Denote by MD the following finite uniform bound on the strength of the edge perturbations:
We remark that MInt and m are defined in terms of F-function decay, while MD is defined in terms of the operator norm.

Theorem 3.11
(Ground state gap stability for spin chains). Supposeη:Pf(Z)Alocshas LTQO with Ω(n) ≤ n−ν, for ν > 4, and there exist K > 0, s ∈ (0, 1] such that hΦsatisfies hΦ(r) ≥ Krs. Then there exists ε(γ0) > 0 such that 0 ≤ ε < ε(γ0) and diam(Λ) > max{2D, R} imply
The constant ε(γ0) can be taken as

Considering εΦΛD as a perturbation of H+εΦΛInt, the spectrum of H+εΦΛD+εΦΛInt must be contained in the compact neighborhood,
That is,

Since the stability theorem guarantees a Λ-independent neighborhood of 0 where a relative form bound of the perturbation will hold, we can also conclude the stability of spectral gaps which are located higher in the spectrum.

Proposition 3.12.
Let T, γ > 0, and denoteres(HΛ)=C\sp(HΛ). Suppose η, [Φ] satisfy the hypotheses of Theorem 3.11. There exists ε(γ, T) > 0 such that for sufficiently large Λ and 0 ≤ ε < ε(γ, T), if ν, μ ∈ sp(HΛ) with (ν, μ) ⊂ res(HΛ) ∩[0,T]and μ − ν > γ, then the gap between ν and μ is stable. Precisely, if we denote
for p, q defined by

Let Φ(ε) be defined as in Proposition 3.10, for 0 ≤ ε < εInt. By Proposition 3.9, for all uHΛ,
Let z=ν+μ2 and denote Rζ(ε)=(ζHΛΦ(ε))1, with Rζ = Rζ(0). Let U denote the polar unitary such that Rz = U|Rz|. Since Rz is self-adjoint, |Rz|U* = U|Rz|, and so for unit norm u,
That is, for sufficiently small ε,
and by the expansion
we derive the lower bound
Hence for sufficiently small ε, independently of sufficiently large Λ,

So far, we have studied finite spin chains and shown that, under a set of general assumptions, the group of eigenvalues continuously connected to the ground state energy of a finite frustration-free Hamiltonian remains separated by a gap from the rest of the spectrum, uniformly in the length of the chain and as long as the perturbations are not too large. We now want to show that the states associated with this group of eigenvalues all converge to a ground state of the model in the thermodynamic limit. The lower bound for the gap of finite chains is then also a lower bound for the gap above those ground states of the infinite chain.

For concreteness, we consider Hamiltonians of the form (2.4), where η satisfies the assumption set out in Sec. II B, and [Φ]={ΦΛΛPf(Z)} is a family of perturbations given in terms of interactions Φ,ΦbBF and a few parameters that define the boundary conditions. Specifically, consider intervals ΛZ of the form [−a, b], a, b ≥ 0, and for any D ≥ 0, let IntD(Λ) = [−a + D, bD]. Let denote the triple of parameters (D1, D2, s), D1, D2 ≥ 0, s ∈ [0, 1], and consider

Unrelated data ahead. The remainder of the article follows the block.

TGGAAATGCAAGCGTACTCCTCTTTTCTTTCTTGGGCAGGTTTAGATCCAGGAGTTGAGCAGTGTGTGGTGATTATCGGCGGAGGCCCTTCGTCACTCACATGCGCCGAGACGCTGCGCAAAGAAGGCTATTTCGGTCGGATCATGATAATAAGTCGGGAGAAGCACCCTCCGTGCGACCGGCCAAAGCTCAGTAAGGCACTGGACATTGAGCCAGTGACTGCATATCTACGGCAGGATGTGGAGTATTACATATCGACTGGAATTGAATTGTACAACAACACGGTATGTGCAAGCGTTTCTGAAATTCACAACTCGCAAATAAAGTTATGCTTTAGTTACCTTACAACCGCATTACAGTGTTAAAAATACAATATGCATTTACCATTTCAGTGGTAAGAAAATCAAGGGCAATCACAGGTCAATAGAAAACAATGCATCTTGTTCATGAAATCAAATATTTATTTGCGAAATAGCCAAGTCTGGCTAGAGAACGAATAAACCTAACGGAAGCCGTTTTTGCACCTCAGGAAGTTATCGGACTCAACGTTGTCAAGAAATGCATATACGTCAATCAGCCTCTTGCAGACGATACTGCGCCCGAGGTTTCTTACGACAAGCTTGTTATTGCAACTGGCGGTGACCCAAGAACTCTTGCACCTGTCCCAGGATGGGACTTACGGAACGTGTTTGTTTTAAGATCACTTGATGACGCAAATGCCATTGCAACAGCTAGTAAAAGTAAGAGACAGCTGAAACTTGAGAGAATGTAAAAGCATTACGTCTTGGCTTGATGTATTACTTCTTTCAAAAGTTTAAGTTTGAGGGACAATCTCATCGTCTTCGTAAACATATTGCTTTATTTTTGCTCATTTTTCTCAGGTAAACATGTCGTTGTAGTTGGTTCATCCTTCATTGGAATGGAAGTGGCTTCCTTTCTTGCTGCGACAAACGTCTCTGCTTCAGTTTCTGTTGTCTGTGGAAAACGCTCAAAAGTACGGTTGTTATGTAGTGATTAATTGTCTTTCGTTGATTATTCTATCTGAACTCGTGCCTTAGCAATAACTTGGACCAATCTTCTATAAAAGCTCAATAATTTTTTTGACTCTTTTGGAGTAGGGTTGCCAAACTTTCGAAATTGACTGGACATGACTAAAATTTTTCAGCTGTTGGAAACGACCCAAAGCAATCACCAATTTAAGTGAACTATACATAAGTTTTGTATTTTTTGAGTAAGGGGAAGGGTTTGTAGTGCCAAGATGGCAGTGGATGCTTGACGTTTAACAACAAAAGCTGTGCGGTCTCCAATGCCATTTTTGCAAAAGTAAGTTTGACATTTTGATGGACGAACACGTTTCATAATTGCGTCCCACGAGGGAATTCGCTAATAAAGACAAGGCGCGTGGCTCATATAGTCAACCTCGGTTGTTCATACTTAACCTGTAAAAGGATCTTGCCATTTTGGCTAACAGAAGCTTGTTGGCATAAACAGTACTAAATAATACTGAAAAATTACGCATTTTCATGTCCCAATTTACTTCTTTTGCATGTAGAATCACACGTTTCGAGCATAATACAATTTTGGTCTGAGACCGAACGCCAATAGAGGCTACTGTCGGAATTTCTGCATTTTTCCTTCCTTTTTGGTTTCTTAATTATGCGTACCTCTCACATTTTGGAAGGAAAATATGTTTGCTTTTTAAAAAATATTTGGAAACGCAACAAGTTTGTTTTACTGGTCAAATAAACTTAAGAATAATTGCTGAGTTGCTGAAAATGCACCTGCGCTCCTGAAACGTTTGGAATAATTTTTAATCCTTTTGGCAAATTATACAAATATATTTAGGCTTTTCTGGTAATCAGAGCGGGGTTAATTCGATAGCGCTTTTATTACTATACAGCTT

This form of the Hamiltonian covers a broad range of perturbations and boundary conditions. The dynamics generated by HΛ(ϵ) is the one-parameter group of automorphism τtHΛ(ϵ).

As explained in Subsection 2 of the  Appendix, if we take, for example, Λn = [−an, bn], sn ∈ [0, 1] arbitrary, and D1,n, D2,n such that min(an, bn) − max(D1,n, D2,n) → , then there is a strongly continuous group of automorphisms τtϵ,tR on AZ such that

limnτtHΛnn(ϵ)(A)τtϵ(A)=0,for all AAZloc.

If we take ϵ ∈ [0, ϵ(γ0)), with ϵ(γ0) as in Theorem 3.11, we have a uniform gap separating the lower portion of the spectrum of HΛnn(ϵ), denoted by sp0,Λn(ε) in (2.8), and the rest of the spectrum. The following results provide an estimate of diam(sp0,Λn(ε)). For simplicity, let Λn = [−n, n] for the remainder of the section.

Lemma 3.13.
In the assumptions of above, choose sn= 0 and put D1,n= Dn. Then, there exists a functionG:[0,)[0,)which decreases to 0 as n tends to infinity and, for large enough n,
Precisely, we may take
whereF̃is anF-function depending on ∥η∥Fand MInt.

Suppose n is sufficiently large so that 12Dn/2>R, the range of the interaction η. By the spectral flow decomposition in (3.5),
for A, B defined by complementary regions of the interval Λn = [−n, n],
By applying LTQO and F-norm bounds,
where F0 is the shifted base F-function from (3.10). For the norm bound on B, let ΔX(k) denote the partial trace difference operators from the Proof of Theorem 3.1 (c.f. Theorem 6.3.4 in Ref. 18), defined with respect to an enlargement of X ⊂ Λn. Suppose − nx < − n + ⌊Dn/2⌋or n −⌊Dn/2⌋< xn. Denote dx(n)=d(x,IntDn(Λn)). By the locality assumption on ΦΛn and the fact that dx(n)/2 > R, if k ≤ ⌊dx(n)/2⌋, then, in the notation of the Proof of Theorem 3.1,
and so
Using the quasi-locality of the generator iD(ε) of the spectral flow unitaries,
and there exists an F-function F̃, independent of Λn, such that
Let G(r)=8k=r/2F̃(k/2)+C(MInt+ηF)[Ω(k/2)+F0(k/2)]. Then
Let Pn(ε) denote the spectral projection of HΛnn(ϵ) associated with the isolated portion of the spectrum sp0,Λn(ε) and define the set of states of AΛns, Sn(ε), with support in the range of Pn(ε),
Sn(ε)={ωωis a state on AΛns with ω(Pn(ε))=1}.
We now consider the thermodynamic limits of these states,
S(ε)={ωstate on AZs(nk)increasing and ωkSnk(ε)s.t.limkωk(A)=ω(A),AAZloc}.

Lemma 3.14.

Let c n ( ε ) = d i a m ( sp 0 , Λ n ( ε ) ) . Then

  • for all ω S n ( ε ) and A A Λ n s , we have

R e ω ( A * [ H Λ n n ( ϵ ) , A ] ) c n ( ε ) A 2 , a n d    I m ω ( A * [ H Λ n n ( ϵ ) , A ] ) c n ( ε ) A 2 .
  • (ii)

    If sn= 0 and D1,nis such that limn[n − D1,n] = limnD1,n= ∞, then, for allωS(ε)andAAZloc, we have

lim n ω ( A * [ H Λ n n ( ϵ ) , A ] ) 0 .


The proof of (i) is elementary and the proof of (ii) follows by noting that the additional assumptions imply that the sequence [HΛnn(ϵ),A] converges in norm and that lim cn(ε) = 0 by Lemma 3.13.